After Agriculture Day, comes Forest Day for about 1,200 scientists, donors, NGOs, policymakers, journalists and climate negotiators gathered in Durban, with its own well-oiled choreography of plenary sessions and discussion forums.
My assigned role during these two days is to act as a go-between and help break down the silo mentality that can affect expert communities working on narrow themes. Many people already seem to be reading from the same music sheet –there is growing recognition that the fate of forests and agriculture are intricately linked.
Agriculture (large and small) is one of the main drivers of deforestation and forest degradation in many parts of the world. And growing needs for food, energy and income will continue to exert tremendous pressure on the forest “frontier” in the future.
Forestry and agriculture experts concerned by climate change seem to be reaching for broadly symbiotic solutions at the landscape level – climate-smart programs based on a more complete understanding of the carbon and water cycles that sustain both agriculture and forests.
Forest Day, now in its fifth year, always timed to coincide with UNFCCC talks, can take great credit for publicizing carbon emission research and putting forests on the map of climate change negotiations.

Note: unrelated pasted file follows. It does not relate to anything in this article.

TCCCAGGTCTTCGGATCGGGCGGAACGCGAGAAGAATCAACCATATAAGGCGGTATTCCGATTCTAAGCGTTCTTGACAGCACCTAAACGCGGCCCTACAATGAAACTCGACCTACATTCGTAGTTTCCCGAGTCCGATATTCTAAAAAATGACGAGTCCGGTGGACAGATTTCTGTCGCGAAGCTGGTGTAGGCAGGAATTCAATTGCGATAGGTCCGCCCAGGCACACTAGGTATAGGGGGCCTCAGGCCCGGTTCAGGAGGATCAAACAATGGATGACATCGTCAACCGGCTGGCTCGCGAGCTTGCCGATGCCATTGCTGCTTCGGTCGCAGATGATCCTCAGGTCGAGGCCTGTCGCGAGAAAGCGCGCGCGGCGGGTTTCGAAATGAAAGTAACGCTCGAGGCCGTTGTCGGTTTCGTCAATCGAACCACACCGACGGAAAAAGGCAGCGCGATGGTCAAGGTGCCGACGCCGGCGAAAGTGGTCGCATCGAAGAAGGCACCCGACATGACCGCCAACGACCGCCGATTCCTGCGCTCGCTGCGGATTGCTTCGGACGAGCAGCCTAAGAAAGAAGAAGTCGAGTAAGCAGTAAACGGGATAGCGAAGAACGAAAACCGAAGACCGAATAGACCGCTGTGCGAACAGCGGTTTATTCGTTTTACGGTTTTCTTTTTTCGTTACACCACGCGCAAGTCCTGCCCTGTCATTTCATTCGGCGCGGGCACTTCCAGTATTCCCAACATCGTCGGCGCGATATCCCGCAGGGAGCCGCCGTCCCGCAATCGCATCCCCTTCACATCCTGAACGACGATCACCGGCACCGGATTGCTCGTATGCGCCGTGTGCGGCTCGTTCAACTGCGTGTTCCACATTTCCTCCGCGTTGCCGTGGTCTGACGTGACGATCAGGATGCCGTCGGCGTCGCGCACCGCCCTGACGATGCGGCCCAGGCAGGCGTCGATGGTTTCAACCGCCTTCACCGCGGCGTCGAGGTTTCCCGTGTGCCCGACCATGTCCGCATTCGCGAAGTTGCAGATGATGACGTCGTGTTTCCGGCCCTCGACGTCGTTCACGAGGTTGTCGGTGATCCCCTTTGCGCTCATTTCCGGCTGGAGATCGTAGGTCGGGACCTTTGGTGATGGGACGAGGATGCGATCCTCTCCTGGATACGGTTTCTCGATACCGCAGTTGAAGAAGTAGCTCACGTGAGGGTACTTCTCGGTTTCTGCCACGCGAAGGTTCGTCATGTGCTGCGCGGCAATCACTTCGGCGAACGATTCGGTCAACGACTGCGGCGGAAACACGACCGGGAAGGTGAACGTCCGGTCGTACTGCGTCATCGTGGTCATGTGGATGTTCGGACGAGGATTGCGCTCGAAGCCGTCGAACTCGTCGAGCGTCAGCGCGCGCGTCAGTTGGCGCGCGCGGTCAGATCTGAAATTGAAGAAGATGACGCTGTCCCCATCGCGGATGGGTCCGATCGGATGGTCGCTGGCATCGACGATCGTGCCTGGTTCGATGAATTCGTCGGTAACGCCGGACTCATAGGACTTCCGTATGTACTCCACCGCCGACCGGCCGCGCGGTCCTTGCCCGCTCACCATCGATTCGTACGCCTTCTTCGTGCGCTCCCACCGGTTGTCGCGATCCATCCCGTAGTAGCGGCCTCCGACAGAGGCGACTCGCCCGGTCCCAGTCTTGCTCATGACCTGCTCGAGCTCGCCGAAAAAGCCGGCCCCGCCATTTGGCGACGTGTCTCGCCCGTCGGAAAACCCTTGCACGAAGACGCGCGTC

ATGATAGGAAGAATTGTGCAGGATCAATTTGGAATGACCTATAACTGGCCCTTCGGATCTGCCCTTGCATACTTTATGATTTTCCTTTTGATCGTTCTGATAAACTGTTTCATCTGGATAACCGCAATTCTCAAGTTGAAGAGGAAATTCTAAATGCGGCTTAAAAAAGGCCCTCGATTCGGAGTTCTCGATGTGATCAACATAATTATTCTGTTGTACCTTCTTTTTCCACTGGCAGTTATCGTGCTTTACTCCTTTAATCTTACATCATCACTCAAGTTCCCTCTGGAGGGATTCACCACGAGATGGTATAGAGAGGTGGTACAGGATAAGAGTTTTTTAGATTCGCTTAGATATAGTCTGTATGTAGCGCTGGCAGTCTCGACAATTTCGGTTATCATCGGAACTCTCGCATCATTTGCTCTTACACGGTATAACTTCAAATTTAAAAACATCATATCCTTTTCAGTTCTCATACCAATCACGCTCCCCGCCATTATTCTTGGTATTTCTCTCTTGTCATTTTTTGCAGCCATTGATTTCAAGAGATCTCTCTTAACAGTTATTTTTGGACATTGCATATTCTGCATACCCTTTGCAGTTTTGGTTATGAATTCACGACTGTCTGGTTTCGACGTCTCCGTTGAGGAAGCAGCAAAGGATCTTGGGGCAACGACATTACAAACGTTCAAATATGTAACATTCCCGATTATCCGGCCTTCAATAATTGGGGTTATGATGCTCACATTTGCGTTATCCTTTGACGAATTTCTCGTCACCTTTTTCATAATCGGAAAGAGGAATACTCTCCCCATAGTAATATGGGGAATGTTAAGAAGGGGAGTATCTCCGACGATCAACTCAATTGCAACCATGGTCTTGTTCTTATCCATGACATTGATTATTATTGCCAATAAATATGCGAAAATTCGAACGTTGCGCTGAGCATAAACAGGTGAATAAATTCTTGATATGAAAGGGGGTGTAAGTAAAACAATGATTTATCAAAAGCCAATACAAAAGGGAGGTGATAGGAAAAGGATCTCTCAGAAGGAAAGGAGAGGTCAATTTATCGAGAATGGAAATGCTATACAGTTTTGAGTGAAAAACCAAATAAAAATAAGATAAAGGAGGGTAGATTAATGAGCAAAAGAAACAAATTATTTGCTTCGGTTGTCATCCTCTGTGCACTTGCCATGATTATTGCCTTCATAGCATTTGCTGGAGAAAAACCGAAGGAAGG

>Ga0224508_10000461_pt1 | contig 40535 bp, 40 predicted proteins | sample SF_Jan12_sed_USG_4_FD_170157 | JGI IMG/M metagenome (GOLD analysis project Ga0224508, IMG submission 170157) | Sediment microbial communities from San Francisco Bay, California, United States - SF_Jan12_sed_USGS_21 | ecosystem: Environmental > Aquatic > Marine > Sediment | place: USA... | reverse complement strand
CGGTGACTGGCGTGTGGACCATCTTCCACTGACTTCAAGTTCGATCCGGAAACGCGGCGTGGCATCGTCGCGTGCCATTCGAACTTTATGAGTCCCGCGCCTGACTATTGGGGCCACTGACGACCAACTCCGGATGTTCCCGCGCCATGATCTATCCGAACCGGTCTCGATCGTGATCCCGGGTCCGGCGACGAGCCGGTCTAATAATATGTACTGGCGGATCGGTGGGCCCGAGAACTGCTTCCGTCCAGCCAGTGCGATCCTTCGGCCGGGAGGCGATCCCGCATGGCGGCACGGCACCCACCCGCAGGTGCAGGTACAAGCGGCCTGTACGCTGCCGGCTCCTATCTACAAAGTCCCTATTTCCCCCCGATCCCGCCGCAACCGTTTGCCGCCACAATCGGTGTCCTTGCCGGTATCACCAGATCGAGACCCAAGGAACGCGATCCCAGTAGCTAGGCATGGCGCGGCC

But farmers and forest-dwellers are convinced less by talk and publications than by tangible results. Simple climate-smart proven techniques such as protecting and planting trees, harvesting water and composting, produce multiple benefits. These range from increased yields, improved soil fertility, watershed protection, wind protection, pollination and reduced soil erosion. And, yes maybe even - carbon payments.
Farmers are not averse to thinking about NGOs, business development programs and carbon markets as sources of additional financing for their hard work. Nor should we shy away from the innovative partnerships that are testing the waters of climate finance, from a soil carbon project working to improve agricultural practices for smallholders in Kenya, to biogas projects in Nepal, and “REDD readiness” plans and forest investments in a growing number of forested tropical countries.
Now that we all agree on an integrated approach to forestry and agriculture (landscape management), it may be time to root for an integrated approach to climate change action: Adaptation-based mitigation is a no-regrets option.
Shifting paradigms isn’t easy and requires visionary leadership. Frances Seymour, CIFOR’s Director General announced she was stepping down in June 2012 after almost six years at the helm. Extraordinarily dedicated, talented and dogged, the coming together of this critical agenda is due in part to her.
Follow Rachel Kyte's tweets (@RKyte365) at her liveblog from the COP17 conference in Durban